OBJECTIVE:   This study examined the association of initial provider treatment with early and long-term opioid use in a national sample of patients with new-onset low back pain (LBP).

DESIGN:   A retrospective cohort study of patients with new-onset LBP from 2008 to 2013.

SETTING:   The study evaluated outpatient and inpatient claims from patient visits, pharmacy claims and inpatient and outpatient procedures with initial providers seen for new-onset LBP.

PARTICIPANTS:   216,504 individuals aged 18 years or older across the USA who were diagnosed with new-onset LBP and were opioid-naïve were included. Participants had commercial or Medicare Advantage insurance.

EXPOSURES:   The primary independent variable is type of initial healthcare provider including physicians and conservative therapists (physical therapists, chiropractors, acupuncturists).

MAIN OUTCOME MEASURES:   Short-term opioid use (within 30 days of the index visit) following new LBP visit and long-term opioid use (starting within 60 days of the index date and either 120 or more days’ supply of opioids over 12 months, or 90 days or more supply of opioids and 10 or more opioid prescriptions over 12 months).

RESULTS:   Short-term use of opioids was 22%. Patients who received initial treatment from chiropractors or physical therapists had decreased odds of short-term and long-term opioid use compared with those who received initial treatment from primary care physicians (PCPs) (adjusted OR (AOR) (95% CI) 0.10 (0.09 to 0.10) and 0.15 (0.13 to 0.17), respectively). Compared with PCP visits, initial chiropractic and physical therapy also were associated with decreased odds of long-term opioid use in a propensity score matched sample (AOR (95% CI) 0.21 (0.16 to 0.27) and 0.29 (0.12 to 0.69), respectively).

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Low Back Pain and Chiropractic Page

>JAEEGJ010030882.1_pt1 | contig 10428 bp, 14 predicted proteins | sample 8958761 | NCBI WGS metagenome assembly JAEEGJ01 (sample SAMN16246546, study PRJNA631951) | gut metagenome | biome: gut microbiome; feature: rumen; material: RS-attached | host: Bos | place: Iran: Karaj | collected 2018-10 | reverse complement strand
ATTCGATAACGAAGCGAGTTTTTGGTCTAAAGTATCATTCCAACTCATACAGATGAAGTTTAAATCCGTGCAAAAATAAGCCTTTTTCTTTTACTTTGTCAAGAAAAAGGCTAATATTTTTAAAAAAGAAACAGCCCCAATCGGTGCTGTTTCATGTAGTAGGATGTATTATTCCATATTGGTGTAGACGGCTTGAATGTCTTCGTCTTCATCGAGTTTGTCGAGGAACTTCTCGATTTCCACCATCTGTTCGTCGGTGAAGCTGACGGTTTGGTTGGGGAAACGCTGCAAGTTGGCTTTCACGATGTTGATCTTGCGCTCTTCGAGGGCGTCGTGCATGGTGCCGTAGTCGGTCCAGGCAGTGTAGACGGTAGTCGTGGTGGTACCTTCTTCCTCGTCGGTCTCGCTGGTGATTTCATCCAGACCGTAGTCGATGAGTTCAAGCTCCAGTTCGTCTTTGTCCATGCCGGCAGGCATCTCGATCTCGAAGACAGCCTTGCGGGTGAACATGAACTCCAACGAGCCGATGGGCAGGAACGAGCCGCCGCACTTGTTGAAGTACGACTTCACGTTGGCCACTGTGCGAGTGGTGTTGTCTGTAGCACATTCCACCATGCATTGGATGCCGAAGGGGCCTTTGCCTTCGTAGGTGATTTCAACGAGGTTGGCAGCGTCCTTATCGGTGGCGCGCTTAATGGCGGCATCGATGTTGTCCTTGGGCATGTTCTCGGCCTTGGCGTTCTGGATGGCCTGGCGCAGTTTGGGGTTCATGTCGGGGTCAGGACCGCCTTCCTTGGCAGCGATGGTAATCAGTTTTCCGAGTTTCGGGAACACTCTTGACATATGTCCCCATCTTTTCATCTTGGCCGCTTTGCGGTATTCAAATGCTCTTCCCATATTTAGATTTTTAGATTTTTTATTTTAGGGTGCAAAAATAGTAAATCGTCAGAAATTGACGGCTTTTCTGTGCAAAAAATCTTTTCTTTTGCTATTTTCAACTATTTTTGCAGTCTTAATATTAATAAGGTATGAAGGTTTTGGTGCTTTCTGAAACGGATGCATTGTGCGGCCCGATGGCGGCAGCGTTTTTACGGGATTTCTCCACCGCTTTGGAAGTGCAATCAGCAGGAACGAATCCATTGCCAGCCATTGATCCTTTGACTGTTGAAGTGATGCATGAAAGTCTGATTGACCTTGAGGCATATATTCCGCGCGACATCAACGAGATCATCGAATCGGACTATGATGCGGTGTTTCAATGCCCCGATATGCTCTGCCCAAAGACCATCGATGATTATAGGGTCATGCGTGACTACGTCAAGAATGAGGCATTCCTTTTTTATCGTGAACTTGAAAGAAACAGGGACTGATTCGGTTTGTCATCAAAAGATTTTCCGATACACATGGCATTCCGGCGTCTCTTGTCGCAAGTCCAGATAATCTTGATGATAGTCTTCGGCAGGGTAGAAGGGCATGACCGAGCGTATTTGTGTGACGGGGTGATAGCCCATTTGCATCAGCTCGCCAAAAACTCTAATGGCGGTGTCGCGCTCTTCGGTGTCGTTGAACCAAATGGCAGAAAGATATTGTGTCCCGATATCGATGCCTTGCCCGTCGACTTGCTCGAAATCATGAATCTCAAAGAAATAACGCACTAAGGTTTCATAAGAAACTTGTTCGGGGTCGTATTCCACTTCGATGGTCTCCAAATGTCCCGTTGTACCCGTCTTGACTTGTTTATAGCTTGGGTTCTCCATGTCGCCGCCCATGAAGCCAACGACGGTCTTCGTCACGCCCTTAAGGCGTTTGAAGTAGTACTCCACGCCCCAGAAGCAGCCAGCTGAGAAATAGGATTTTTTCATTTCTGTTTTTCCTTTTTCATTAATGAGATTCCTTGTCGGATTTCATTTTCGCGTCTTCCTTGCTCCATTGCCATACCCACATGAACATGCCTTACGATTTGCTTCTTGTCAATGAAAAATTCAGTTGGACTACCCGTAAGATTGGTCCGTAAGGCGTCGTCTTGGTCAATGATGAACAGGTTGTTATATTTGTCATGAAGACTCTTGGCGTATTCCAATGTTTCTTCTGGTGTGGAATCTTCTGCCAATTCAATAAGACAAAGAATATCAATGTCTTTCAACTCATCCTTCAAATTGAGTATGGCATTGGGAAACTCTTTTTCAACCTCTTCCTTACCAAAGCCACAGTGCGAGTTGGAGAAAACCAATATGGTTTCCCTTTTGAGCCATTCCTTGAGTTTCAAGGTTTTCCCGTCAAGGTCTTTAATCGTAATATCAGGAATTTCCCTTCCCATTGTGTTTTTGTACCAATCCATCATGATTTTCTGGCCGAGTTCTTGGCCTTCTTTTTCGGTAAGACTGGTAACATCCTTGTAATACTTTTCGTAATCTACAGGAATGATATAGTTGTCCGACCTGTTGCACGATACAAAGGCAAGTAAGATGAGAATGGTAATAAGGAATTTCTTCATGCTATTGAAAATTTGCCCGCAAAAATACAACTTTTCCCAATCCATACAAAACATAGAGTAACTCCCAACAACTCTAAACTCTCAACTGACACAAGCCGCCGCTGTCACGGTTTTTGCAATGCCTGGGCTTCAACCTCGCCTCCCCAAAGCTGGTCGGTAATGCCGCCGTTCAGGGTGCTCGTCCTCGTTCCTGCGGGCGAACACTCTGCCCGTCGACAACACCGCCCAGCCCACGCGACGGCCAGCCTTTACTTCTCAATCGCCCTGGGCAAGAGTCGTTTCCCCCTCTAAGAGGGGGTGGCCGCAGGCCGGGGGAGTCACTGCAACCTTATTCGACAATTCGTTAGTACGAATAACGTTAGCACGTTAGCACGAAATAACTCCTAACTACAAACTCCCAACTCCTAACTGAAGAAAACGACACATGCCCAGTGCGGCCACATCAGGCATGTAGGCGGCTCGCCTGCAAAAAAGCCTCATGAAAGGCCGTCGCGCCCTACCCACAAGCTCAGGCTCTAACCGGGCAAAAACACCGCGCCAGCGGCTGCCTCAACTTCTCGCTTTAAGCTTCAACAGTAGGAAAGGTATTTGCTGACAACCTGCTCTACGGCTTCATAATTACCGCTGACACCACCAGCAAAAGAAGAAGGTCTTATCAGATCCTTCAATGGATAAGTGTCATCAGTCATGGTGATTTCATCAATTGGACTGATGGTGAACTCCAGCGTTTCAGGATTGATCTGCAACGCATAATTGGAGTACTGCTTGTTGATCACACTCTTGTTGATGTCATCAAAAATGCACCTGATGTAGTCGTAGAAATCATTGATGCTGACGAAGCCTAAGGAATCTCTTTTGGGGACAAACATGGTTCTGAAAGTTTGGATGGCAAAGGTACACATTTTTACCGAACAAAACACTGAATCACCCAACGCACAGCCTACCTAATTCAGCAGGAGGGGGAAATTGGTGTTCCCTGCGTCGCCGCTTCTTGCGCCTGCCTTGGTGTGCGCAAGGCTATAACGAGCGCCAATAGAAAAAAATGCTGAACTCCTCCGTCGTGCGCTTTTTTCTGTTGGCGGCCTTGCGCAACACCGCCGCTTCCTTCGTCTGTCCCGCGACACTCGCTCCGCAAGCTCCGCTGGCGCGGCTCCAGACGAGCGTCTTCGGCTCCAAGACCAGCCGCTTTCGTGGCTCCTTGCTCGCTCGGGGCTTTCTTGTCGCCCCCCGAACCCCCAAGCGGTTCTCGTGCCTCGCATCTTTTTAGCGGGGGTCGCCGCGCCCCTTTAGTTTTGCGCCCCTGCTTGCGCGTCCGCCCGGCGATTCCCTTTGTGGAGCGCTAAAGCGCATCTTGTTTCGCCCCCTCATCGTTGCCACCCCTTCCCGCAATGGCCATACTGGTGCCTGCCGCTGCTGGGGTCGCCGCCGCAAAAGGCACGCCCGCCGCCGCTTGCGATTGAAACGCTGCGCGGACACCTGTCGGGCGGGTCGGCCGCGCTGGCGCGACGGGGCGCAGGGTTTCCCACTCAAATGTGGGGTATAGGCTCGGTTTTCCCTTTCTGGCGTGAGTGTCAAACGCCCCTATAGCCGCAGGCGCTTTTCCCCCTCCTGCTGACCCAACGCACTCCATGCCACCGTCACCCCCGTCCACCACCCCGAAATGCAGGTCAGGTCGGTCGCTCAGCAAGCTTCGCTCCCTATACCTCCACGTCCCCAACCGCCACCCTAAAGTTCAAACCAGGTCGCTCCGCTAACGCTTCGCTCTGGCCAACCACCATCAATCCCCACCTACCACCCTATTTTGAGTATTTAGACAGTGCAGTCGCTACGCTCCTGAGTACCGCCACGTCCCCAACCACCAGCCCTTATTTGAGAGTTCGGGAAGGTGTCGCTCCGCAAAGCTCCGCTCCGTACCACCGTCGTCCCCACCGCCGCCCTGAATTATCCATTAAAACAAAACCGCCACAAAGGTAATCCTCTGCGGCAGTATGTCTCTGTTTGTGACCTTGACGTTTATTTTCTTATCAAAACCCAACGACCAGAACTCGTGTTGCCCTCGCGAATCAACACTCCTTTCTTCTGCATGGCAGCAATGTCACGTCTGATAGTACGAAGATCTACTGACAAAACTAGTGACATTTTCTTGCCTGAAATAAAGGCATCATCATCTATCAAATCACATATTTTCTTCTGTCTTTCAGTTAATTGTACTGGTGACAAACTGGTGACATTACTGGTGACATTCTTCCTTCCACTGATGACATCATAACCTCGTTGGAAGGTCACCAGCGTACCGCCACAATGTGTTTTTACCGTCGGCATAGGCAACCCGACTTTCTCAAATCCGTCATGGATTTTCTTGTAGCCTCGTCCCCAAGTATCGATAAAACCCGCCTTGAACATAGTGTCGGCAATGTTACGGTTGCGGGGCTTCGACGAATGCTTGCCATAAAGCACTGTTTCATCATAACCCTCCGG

New Canadian Opioid Guidelines Recommends Chiropractic

By |May 9, 2017|Chiropractic Care, Opioid Epidemic, Opioid Guidelines|

Guideline for Opioid Therapy and Chronic Noncancer Pain

The Chiro.Org Blog

SOURCE:   CMAJ 2017 (May 8); 189 (18): E659–E666

Jason W. Busse, DC PhD,   Samantha Craigie, MSc,   David N. Juurlink, MD PhD, D.   Norman Buckley, MD,   Li Wang, PhD,   Rachel J. Couban, MA MISt,   Thomas Agoritsas, MD PhD,   Elie A. Akl, MD PhD,   Alonso Carrasco-Labra, DDS MSc,   Lynn Cooper, BES,   Chris Cull, Bruno R. da Costa, PT PhD,   Joseph W. Frank, MD MPH,   Gus Grant, AB LLB MD,   Alfonso Iorio, MD PhD,   Navindra Persaud, MD MSc,   Sol Stern, MD,   Peter Tugwell, MD MSc,   Per Olav Vandvik, MD PhD,   Gordon H. Guyatt, MD MSc

Jason W. Busse
Department of Anaesthesia
McMaster University

New Canadian Opioid Guidelines Recommends
Chiropractic As Care Option
FROM:   World Federation of Chiropractic
Monday, May 8, 2017
A new Canadian guideline published today (May 8, 2017) in the Canadian Medical Association Journal (CMAJ) strongly recommends doctors to consider non-pharmacologic therapy, including chiropractic, in preference to opioid therapy for chronic non-cancer pain.The guideline is the product of an extensive review of evidence involving stakeholders from medical, non-medical, regulatory, and patient stakeholders.The lead author, Dr Jason Busse DC, PhD is a graduate of Canadian Memorial Chiropractic College and is an Associate Professor in the Department of Anaesthesia at McMaster University. Other authors of the guideline include those from the fields of physiotherapy, dentistry, public health and medicine.

Chronic non-cancer pain (CNCP) is defined as pain lasting more than 3 months that is not associated with malignancy. It is estimated that up to 20% of adult Canadians suffer with CNCP and, the guideline says, is the leading cause of health resource utilization and disability among working age adults.

Behind the USA, Canada has the second-highest level of opioid prescribing in the world. It is an enormous issue, with a doubling of admissions to publicly-funded opioid-related treatment programs between 2004 and 2012. In 2015, over 2000 Canadians died of opioid overdose, with final figures expected to be higher in 2016. Many of these deaths were associated with Fentanyl, the same opioid cited as being the cause of death of the musician Prince in 2016. Other commonly used opioid drugs are Percocet, OxyContin, Dilaudid and morphine.